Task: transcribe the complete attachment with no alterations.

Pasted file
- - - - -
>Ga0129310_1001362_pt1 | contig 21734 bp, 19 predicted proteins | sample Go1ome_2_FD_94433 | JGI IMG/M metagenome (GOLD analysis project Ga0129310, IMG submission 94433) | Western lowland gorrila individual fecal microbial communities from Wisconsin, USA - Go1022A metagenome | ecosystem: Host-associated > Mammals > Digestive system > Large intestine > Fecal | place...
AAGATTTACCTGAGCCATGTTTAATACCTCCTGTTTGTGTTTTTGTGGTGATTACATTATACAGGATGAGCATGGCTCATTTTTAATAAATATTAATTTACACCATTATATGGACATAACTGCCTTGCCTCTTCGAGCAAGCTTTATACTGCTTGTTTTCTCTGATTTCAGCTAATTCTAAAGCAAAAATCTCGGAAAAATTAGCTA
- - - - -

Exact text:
>Ga0129310_1001362_pt1 | contig 21734 bp, 19 predicted proteins | sample Go1ome_2_FD_94433 | JGI IMG/M metagenome (GOLD analysis project Ga0129310, IMG submission 94433) | Western lowland gorrila individual fecal microbial communities from Wisconsin, USA - Go1022A metagenome | ecosystem: Host-associated > Mammals > Digestive system > Large intestine > Fecal | place...
AAGATTTACCTGAGCCATGTTTAATACCTCCTGTTTGTGTTTTTGTGGTGATTACATTATACAGGATGAGCATGGCTCATTTTTAATAAATATTAATTTACACCATTATATGGACATAACTGCCTTGCCTCTTCGAGCAAGCTTTATACTGCTTGTTTTCTCTGATTTCAGCTAATTCTAAAGCAAAAATCTCGGAAAAATTAGCTA